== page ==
I haven't included all the articles I've written here. Every publication doesn't give me permission to do so and I prefer to be known for my novels, not my articles. I prefer to keep this section fairly small. I actually hadn't updated it in awhile, but I removed and added articles I think will be of aid to writers, and readers, in July. Those added include one on selecting Webrings and one on selecting an e-publisher. I'll probably split this page in August or September. July, 1999
Article for the National Writers Union Newsletter 5/25/98
The New Book Market
Electronic publishing has begun to be a predictable topic of conversation in every gathering of writers, whether that gathering is a critique group meeting or a writers' bulletin board on the internet. There's a great deal of information on contracts and rights for electronically published articles and other short works, but not much on book length work. Why? The surprising answer is most electronic book publishers consider writers partners in developing a new market and establishing e-books as professionally published work. Their contracts are so fair and easy to understand many writers nervously look for 'a catch.'
There is a catch, but it isn't in the contracts. It's in finding e-book publishers that are professional in their criteria for publication and their dealings with authors. How does one locate the professionals among the large number of e-publishers which would be called vanity presses if they produced books in print, e-publishers which charge writers a fee to publish their work and accept any work from a writer who pays it? The publishers are looking for an answer to this question as well. How do they distinguish themselves from both the vanity publishers and those who put any and all submissions on their websites for free and call themselves publishers? The old adage "you get what you pay for" isn't enough to convince readers to purchase books from them because too many are selling work that has had no investment in good editing.
The publishers have begun to get help from writers. Romance Writers of America accepts e-published writers into their Professional Author Network, but the publisher is checked carefully before the author is admitted. There are two webrings which also check publishers carefully for professionalism before writers are allowed to join. The Author Ring accepts only published authors. 3rd Millenium Pros is a webring established specifically to differentiate between professional e-publishers and e-published writers and all others. The criteria for membership is strict and submission guidelines, published works and author contract are all checked before an e-publisher is admitted. Writers can join the ring even if their publishers are not in it, but those publishers must meet ring criteria. How strict are those criteria? There are only about a dozen e-book publishers which meet them.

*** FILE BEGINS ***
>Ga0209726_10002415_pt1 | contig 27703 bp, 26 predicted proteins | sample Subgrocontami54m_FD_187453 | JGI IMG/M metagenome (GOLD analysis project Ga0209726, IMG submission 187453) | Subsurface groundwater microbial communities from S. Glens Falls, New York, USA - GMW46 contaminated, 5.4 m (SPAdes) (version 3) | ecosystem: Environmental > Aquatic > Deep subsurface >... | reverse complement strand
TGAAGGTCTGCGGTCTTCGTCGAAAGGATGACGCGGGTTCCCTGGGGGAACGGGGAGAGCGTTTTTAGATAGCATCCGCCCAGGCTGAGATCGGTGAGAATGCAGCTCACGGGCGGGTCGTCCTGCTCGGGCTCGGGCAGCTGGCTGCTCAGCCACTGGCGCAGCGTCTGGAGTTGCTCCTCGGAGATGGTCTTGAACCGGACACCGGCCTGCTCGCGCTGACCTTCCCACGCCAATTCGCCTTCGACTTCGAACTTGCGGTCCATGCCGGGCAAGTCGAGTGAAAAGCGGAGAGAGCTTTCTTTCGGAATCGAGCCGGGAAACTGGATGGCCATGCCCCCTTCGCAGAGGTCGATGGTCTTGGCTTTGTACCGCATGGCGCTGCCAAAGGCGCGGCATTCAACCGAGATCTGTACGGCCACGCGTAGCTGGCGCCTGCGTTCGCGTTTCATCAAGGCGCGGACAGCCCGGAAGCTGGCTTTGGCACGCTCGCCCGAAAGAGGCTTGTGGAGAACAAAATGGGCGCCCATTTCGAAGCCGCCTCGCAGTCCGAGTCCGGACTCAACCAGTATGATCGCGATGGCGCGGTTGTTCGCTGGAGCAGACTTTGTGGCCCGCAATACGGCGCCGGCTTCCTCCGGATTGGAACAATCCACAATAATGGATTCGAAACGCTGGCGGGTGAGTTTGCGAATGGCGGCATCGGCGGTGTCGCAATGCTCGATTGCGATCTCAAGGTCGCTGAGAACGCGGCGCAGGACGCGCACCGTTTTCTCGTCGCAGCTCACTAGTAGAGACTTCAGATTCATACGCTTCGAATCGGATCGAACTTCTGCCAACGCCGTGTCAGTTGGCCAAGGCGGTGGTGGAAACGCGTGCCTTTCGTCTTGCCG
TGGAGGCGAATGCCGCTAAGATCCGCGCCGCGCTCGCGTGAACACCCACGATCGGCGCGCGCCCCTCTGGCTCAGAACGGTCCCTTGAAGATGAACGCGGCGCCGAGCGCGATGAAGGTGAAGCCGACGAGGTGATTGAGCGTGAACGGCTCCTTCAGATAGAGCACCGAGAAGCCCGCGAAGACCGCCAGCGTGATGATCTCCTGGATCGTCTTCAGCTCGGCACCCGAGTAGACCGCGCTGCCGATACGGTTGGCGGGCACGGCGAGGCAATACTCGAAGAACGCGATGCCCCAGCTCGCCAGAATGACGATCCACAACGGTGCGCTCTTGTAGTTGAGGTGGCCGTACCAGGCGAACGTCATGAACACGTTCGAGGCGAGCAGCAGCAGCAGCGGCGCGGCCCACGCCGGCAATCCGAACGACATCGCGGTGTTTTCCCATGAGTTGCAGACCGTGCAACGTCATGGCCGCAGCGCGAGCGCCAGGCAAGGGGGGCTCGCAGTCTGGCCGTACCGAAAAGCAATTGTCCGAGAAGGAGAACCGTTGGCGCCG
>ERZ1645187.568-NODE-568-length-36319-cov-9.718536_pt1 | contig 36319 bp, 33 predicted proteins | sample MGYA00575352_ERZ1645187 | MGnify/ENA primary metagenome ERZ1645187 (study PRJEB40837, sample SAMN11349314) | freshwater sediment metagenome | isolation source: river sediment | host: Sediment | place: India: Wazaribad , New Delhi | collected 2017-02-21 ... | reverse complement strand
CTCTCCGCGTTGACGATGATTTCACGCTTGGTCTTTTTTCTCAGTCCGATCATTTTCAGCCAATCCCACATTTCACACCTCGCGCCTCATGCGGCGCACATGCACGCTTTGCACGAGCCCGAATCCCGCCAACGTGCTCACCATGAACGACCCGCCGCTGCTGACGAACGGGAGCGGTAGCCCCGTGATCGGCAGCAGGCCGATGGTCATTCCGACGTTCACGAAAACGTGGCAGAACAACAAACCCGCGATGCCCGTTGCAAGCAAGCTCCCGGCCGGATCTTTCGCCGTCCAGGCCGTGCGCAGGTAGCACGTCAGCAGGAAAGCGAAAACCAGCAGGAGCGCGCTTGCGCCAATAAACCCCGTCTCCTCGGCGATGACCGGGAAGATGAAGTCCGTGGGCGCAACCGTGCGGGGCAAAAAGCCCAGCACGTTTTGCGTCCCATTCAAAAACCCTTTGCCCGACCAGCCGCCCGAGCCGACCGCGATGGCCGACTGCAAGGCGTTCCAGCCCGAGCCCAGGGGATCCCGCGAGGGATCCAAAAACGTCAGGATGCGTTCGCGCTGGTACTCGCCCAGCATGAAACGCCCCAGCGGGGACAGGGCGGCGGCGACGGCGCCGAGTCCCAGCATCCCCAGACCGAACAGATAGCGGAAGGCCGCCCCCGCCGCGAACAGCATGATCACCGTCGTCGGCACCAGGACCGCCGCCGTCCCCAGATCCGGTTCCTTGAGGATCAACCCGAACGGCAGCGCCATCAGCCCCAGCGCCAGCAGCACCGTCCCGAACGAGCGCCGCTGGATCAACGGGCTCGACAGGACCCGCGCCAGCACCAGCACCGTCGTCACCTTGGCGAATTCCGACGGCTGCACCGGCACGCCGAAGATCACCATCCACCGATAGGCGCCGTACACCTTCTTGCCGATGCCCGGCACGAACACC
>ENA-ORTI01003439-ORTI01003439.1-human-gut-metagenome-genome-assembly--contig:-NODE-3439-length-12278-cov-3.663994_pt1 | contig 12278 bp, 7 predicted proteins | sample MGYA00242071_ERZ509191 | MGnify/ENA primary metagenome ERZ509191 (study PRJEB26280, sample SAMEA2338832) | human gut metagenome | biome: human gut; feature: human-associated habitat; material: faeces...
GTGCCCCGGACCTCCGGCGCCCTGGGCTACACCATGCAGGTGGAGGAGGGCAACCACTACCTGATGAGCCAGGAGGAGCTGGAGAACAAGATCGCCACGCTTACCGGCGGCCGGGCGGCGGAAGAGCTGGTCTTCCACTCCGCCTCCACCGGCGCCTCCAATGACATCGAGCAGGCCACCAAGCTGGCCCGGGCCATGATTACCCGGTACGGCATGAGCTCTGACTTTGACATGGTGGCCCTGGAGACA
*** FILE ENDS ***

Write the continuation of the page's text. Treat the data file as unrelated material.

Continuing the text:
Most good e-book publishers believe they have a mission. Most see themselves as stepping into the large hole left by the loss of so many small press publishers. Some of them accept only work they believe to be "substantive fiction." By their definition, that is work of literary or social import which would not generate mass sales in print. All are trying to give readers a wider choice of good books than they now have.
Dr. Stanley Schmidt said in his editorial in the January issue of Analog, "Writers whose work appeals strongly to a well-defined but relatively small market segment no longer have an outlet; the readers who constitute that market segment have no place to find what they really want. Writers get a few chances to produce a bestseller; if they don't, they then sell nothing or they write media spinoffs to pay the rent. Readers learn to love the "lowest common denominator" books or they do without; those with minority tastes are not worth publishers' attention." This market segment is exactly who many e-publishers are trying to serve. They are publishing well-written books which appeal to specific markets. Dr. Schmidt's editorial specifically addressed the lack of science fiction for mature, educated, tastes, but it's applicable to nearly all other genres, most notably romance.
A common misconception among writers is that any book suitable for print publication is suitable for e-publication. An e-published book must either appeal to a specific niche audience or it must be more; more action, more mystery, more suspense, more romance. An e-published book isn't laying on the table to remind the reader of the story. It's tucked away in a file on the computer. It has to call the reader back to the computer to find out what happens next. It has to be faster paced. It has to hold the reader's interest and keep them reading as fast as they can. It has to hold their attention against the siren call of the internet just a mouse click away. You believe your book can do that. Should you submit it to an e-publisher?